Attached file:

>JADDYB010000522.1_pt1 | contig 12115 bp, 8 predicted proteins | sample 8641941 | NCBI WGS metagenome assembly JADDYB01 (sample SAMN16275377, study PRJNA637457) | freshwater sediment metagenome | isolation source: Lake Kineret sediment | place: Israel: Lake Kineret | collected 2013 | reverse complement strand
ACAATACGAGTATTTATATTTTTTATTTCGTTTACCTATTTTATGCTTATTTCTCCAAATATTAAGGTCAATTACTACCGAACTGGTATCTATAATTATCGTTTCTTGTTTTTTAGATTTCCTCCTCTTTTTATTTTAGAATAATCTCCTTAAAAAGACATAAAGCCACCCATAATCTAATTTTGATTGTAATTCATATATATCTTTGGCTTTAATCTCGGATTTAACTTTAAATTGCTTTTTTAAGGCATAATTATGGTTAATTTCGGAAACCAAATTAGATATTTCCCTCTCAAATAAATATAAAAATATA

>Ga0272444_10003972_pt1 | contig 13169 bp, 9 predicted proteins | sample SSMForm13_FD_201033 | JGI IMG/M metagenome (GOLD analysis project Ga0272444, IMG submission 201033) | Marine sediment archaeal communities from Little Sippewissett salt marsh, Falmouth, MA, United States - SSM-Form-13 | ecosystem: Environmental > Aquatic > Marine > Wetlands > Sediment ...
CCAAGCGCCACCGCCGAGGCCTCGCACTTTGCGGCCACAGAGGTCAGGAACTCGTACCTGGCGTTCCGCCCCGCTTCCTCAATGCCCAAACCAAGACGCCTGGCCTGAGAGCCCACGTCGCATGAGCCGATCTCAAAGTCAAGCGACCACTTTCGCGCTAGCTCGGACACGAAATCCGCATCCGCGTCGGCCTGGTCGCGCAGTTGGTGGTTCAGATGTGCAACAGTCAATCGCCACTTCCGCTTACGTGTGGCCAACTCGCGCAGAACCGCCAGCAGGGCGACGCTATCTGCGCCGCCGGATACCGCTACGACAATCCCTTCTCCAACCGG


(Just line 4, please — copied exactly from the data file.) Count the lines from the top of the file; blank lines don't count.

CCAAGCGCCACCGCCGAGGCCTCGCACTTTGCGGCCACAGAGGTCAGGAACTCGTACCTGGCGTTCCGCCCCGCTTCCTCAATGCCCAAACCAAGACGCCTGGCCTGAGAGCCCACGTCGCATGAGCCGATCTCAAAGTCAAGCGACCACTTTCGCGCTAGCTCGGACACGAAATCCGCATCCGCGTCGGCCTGGTCGCGCAGTTGGTGGTTCAGATGTGCAACAGTCAATCGCCACTTCCGCTTACGTGTGGCCAACTCGCGCAGAACCGCCAGCAGGGCGACGCTATCTGCGCCGCCGGATACCGCTACGACAATCCCTTCTCCAACCGG